It was a defining political moment. At the centre of Sarkozy’s appeal is race: he does not need to bang on about it because in that moment everyone, white and brown, knew where he stood. He staked a claim for the Le Pen vote. As a result of Sarkozy’s action, he is hated in the suburbs. Under huge pressure and amid tight security, he eventually visited one such suburb. As François Bayrou, the centrist, third-party candidate, said: “Five years in the interior ministry and he can no longer enter parts of the French suburbs.” The suburbs, in response, have registered and voted, politically mobilised for the first time and in no doubt as to what is at stake in this election.

France faces a very different choice in this election to the two preferred by the political consensus here. With an ethnic minority community of a similar size to that in Britain, France can seek either to include them on a new basis or demonise them and blame them for the country’s problems – and build a new political majority with race at its core. The most dramatic expression of the former possibility was the multiracial French team that won the World Cup in 1998 and the extraordinary reception that it received in France. The polar opposite of that moment was Sarkozy’s condemnation of the riots in November 2005 as purely a criminal matter to be repressed by brutal police action.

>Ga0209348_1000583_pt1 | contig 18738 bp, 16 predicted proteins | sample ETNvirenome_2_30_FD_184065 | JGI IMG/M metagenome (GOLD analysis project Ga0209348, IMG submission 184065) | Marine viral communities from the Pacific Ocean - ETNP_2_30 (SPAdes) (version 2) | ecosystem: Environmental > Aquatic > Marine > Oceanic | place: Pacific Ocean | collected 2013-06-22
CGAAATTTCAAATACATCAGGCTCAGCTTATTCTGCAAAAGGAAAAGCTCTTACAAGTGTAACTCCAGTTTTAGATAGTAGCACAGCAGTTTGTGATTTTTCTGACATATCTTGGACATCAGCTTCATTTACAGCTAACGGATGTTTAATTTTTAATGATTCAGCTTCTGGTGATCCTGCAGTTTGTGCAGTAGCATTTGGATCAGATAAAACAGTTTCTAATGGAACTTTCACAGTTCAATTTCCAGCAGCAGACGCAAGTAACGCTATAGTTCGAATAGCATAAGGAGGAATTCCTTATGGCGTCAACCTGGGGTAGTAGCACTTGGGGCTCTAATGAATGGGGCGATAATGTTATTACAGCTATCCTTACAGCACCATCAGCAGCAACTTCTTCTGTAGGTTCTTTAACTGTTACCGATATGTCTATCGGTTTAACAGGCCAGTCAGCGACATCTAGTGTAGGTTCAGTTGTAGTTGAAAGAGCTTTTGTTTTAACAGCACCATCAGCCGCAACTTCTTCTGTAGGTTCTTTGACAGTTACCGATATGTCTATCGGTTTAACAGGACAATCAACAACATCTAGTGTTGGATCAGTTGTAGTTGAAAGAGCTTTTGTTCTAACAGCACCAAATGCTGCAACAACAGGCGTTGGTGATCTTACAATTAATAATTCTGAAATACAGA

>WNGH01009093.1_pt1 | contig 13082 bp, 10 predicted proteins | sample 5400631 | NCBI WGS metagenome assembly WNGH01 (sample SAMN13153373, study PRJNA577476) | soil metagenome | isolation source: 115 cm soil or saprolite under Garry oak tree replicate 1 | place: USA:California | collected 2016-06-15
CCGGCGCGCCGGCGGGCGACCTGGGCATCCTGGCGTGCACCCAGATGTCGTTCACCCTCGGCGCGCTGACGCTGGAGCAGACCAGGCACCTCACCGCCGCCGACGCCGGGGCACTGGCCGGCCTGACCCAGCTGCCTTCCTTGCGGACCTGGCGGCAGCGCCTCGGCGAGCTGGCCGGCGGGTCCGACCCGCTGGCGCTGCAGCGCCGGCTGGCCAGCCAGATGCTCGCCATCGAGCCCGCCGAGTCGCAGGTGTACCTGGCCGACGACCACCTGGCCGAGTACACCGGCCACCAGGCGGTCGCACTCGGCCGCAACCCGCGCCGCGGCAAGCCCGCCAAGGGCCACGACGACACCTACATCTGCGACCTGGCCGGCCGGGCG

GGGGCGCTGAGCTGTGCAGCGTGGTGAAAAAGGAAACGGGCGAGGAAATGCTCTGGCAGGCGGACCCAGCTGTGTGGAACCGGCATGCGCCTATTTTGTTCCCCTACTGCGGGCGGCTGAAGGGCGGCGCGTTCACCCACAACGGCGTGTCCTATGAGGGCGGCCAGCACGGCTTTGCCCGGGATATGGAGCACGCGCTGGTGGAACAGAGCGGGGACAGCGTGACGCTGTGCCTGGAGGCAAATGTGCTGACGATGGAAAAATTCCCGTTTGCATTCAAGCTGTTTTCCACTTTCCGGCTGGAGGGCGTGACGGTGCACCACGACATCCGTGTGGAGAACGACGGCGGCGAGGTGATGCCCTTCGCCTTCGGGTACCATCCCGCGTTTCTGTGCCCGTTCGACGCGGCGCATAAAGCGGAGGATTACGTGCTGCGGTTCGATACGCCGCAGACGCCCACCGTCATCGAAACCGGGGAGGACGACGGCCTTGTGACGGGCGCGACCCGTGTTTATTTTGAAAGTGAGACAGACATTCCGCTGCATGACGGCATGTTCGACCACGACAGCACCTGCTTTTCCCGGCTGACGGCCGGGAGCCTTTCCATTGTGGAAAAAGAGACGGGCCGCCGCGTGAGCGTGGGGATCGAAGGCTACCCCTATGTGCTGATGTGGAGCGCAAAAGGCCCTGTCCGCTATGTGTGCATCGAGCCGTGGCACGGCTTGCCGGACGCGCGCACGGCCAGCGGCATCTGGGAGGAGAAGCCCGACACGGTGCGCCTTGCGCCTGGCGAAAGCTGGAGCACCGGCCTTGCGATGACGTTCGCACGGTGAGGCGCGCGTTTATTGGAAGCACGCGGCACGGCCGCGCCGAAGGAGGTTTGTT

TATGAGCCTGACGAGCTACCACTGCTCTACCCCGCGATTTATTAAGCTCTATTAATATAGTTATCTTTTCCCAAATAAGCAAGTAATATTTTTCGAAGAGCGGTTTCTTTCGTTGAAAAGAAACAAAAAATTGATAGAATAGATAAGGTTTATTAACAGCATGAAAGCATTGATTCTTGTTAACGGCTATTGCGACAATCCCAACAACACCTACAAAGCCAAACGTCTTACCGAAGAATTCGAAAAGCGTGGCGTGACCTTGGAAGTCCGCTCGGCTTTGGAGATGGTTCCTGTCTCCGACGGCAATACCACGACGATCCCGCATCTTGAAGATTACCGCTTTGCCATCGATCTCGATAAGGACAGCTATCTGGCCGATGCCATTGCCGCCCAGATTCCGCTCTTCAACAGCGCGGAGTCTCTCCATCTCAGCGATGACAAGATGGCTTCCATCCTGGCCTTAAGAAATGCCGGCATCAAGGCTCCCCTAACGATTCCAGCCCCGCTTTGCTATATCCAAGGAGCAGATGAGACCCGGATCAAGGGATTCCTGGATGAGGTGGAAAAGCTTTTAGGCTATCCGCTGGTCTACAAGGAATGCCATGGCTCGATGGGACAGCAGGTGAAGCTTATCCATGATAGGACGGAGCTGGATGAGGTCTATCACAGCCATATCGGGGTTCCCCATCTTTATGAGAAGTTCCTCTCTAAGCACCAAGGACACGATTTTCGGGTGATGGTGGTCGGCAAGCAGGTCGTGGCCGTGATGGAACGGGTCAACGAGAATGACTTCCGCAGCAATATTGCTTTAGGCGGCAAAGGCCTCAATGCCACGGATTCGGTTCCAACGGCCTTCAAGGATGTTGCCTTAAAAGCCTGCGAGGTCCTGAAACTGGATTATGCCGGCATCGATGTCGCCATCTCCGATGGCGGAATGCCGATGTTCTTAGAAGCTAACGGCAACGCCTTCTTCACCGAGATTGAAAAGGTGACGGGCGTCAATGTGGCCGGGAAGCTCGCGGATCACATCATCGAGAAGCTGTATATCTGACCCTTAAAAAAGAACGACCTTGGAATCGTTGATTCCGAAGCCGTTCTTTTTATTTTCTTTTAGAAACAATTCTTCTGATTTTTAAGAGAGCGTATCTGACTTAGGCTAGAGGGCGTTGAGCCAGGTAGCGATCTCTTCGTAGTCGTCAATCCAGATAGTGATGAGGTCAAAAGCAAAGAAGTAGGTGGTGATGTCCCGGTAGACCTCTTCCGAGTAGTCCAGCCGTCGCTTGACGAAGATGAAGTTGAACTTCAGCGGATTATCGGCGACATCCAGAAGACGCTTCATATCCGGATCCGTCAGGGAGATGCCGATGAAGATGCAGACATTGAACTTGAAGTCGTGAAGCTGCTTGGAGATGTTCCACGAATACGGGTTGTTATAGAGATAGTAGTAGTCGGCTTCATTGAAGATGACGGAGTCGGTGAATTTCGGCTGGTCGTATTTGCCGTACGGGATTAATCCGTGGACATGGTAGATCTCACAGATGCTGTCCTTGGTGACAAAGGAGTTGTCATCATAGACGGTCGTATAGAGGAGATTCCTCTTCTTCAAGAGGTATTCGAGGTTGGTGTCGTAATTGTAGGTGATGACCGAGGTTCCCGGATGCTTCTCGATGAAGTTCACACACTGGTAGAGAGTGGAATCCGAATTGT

None of this seems to matter to our political leaders or media commentators: courting racism and the far right appear to count for little compared with the demons of the left. If you are white, racism is too easily ignored and forgiven, regarded as of burning concern only to the ethnic minorities, and therefore of relatively marginal significance. Yet these things will matter more and more.

Western Europe is becoming increasingly diverse, especially France and Britain. That process will continue apace. The ability of our societies to embrace all races and cultures will be crucial to their future stability, security and success. The alternative is the “Sarkozy route”, which has all too many parallels elsewhere in Europe, not least in the Netherlands: repression, ghettoes, gated communities, rampant racism, the exclusion of ethnic minorities from mainstream society, a form of low-level civil war.

One of the great themes of postwar Europe has been immigration from the developing world. It has transformed almost exclusively white countries into increasingly multiracial and multicultural societies. It has been traumatic and conflictual, but also liberating and educative. Europe faces two great challenges, neither of which seem to be on the political radar screen of our leaders and pundits. First, the ability to build inclusive multiracial societies. And second, adapting Europe to a world where it is no longer pre-eminent but one of many centres, and a declining one at that.

The two are closely related. They are far more fundamental to Europe’s future than whether or not Sarkozy is going to liberalise France’s labour market. In the context of a multiracial society, Royal offers inclusivity and Sarkozy exclusivity – she respects diversity while he preaches nativism. On these grounds alone, the choice could hardly be clearer.